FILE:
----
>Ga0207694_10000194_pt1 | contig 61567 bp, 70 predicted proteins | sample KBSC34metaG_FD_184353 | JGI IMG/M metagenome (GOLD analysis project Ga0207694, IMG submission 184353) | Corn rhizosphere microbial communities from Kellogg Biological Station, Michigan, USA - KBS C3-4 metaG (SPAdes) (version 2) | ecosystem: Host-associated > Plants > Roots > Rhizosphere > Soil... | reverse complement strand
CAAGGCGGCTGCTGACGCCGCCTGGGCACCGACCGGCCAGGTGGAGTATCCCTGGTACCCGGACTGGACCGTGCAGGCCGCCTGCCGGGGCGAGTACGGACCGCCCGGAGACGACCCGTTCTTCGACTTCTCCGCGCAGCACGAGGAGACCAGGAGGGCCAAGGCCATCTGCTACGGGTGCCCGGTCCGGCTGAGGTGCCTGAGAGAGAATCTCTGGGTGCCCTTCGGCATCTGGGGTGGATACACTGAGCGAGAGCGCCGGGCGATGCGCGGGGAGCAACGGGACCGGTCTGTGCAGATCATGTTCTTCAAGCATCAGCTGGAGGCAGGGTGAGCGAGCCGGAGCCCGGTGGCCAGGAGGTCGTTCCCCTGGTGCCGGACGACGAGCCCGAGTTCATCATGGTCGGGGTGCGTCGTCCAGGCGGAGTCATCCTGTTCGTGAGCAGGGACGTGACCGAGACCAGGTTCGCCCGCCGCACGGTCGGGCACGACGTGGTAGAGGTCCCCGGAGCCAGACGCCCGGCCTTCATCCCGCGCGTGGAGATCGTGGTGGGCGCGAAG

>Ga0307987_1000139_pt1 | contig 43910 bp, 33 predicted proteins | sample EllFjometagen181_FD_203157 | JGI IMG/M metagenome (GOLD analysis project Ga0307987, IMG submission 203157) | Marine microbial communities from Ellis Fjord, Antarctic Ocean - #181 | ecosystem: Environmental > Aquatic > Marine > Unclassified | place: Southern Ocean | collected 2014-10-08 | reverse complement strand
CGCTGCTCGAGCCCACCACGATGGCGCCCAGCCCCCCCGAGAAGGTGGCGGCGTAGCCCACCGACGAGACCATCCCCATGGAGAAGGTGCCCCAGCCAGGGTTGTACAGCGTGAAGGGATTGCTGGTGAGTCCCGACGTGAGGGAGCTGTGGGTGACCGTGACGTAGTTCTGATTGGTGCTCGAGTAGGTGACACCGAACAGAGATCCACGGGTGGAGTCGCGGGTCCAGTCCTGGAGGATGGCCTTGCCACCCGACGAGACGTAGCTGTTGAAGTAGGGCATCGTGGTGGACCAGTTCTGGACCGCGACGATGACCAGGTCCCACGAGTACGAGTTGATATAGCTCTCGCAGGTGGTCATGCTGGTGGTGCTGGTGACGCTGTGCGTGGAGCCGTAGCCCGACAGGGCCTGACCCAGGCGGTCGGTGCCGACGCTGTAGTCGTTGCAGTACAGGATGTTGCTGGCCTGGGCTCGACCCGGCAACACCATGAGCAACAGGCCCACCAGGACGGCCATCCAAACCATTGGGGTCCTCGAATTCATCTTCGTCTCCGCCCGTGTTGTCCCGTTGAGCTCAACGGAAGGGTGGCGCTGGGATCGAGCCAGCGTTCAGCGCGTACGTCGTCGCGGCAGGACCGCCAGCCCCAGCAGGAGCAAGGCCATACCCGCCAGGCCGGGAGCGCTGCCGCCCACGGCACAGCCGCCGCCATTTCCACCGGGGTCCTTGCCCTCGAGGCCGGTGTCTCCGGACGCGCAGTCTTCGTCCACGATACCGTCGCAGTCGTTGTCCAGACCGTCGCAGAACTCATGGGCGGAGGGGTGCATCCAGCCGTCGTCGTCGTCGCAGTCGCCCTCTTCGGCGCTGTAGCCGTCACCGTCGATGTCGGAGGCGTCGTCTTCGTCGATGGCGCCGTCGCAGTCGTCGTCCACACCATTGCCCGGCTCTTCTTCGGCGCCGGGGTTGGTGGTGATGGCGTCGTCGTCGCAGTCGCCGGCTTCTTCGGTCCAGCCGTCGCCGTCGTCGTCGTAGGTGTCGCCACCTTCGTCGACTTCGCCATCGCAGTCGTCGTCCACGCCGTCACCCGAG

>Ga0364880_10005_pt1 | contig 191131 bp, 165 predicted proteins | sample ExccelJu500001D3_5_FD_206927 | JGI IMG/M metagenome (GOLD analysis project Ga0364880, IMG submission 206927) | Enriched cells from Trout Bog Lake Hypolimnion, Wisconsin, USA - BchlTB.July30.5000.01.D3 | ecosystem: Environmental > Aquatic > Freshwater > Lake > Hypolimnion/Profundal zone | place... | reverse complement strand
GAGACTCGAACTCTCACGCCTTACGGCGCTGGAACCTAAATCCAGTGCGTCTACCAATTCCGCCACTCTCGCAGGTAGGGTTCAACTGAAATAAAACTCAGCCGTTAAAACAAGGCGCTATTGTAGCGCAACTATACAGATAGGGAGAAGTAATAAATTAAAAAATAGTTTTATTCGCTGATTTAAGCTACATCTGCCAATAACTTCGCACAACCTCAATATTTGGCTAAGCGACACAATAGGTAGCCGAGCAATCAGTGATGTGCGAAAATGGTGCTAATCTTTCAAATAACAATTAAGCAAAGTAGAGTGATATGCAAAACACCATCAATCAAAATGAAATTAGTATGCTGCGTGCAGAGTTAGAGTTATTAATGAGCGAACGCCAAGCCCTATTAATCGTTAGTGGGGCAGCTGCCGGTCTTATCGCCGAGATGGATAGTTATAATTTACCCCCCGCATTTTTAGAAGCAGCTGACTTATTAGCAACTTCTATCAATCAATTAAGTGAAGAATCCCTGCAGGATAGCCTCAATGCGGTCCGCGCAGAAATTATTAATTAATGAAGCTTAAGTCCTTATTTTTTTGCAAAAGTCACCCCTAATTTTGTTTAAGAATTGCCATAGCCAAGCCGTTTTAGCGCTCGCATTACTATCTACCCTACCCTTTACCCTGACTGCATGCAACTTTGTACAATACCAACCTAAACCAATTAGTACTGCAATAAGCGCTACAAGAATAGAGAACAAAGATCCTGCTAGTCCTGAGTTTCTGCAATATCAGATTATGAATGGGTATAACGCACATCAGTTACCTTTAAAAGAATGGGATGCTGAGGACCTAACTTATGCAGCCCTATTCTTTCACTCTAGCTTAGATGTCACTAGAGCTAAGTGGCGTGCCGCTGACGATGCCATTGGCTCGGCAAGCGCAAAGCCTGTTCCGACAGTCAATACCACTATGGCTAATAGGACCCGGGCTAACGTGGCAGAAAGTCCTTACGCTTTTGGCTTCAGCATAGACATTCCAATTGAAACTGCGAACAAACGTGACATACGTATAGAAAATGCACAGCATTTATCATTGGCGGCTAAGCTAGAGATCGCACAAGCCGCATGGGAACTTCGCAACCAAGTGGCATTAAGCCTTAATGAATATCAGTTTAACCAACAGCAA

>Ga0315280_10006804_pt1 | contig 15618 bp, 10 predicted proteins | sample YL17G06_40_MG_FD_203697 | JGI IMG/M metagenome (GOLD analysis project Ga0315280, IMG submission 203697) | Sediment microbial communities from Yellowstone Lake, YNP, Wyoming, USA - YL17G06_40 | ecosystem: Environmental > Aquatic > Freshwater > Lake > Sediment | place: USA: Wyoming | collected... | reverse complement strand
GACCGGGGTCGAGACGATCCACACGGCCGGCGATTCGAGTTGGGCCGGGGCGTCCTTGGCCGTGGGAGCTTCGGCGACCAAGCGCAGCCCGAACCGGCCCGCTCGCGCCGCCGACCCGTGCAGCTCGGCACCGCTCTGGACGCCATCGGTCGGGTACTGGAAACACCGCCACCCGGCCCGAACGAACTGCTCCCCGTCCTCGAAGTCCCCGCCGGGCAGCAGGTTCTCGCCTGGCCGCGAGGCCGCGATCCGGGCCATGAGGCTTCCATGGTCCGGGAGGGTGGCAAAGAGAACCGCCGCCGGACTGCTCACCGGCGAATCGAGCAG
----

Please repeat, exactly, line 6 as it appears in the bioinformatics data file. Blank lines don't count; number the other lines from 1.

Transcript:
GAGACTCGAACTCTCACGCCTTACGGCGCTGGAACCTAAATCCAGTGCGTCTACCAATTCCGCCACTCTCGCAGGTAGGGTTCAACTGAAATAAAACTCAGCCGTTAAAACAAGGCGCTATTGTAGCGCAACTATACAGATAGGGAGAAGTAATAAATTAAAAAATAGTTTTATTCGCTGATTTAAGCTACATCTGCCAATAACTTCGCACAACCTCAATATTTGGCTAAGCGACACAATAGGTAGCCGAGCAATCAGTGATGTGCGAAAATGGTGCTAATCTTTCAAATAACAATTAAGCAAAGTAGAGTGATATGCAAAACACCATCAATCAAAATGAAATTAGTATGCTGCGTGCAGAGTTAGAGTTATTAATGAGCGAACGCCAAGCCCTATTAATCGTTAGTGGGGCAGCTGCCGGTCTTATCGCCGAGATGGATAGTTATAATTTACCCCCCGCATTTTTAGAAGCAGCTGACTTATTAGCAACTTCTATCAATCAATTAAGTGAAGAATCCCTGCAGGATAGCCTCAATGCGGTCCGCGCAGAAATTATTAATTAATGAAGCTTAAGTCCTTATTTTTTTGCAAAAGTCACCCCTAATTTTGTTTAAGAATTGCCATAGCCAAGCCGTTTTAGCGCTCGCATTACTATCTACCCTACCCTTTACCCTGACTGCATGCAACTTTGTACAATACCAACCTAAACCAATTAGTACTGCAATAAGCGCTACAAGAATAGAGAACAAAGATCCTGCTAGTCCTGAGTTTCTGCAATATCAGATTATGAATGGGTATAACGCACATCAGTTACCTTTAAAAGAATGGGATGCTGAGGACCTAACTTATGCAGCCCTATTCTTTCACTCTAGCTTAGATGTCACTAGAGCTAAGTGGCGTGCCGCTGACGATGCCATTGGCTCGGCAAGCGCAAAGCCTGTTCCGACAGTCAATACCACTATGGCTAATAGGACCCGGGCTAACGTGGCAGAAAGTCCTTACGCTTTTGGCTTCAGCATAGACATTCCAATTGAAACTGCGAACAAACGTGACATACGTATAGAAAATGCACAGCATTTATCATTGGCGGCTAAGCTAGAGATCGCACAAGCCGCATGGGAACTTCGCAACCAAGTGGCATTAAGCCTTAATGAATATCAGTTTAACCAACAGCAA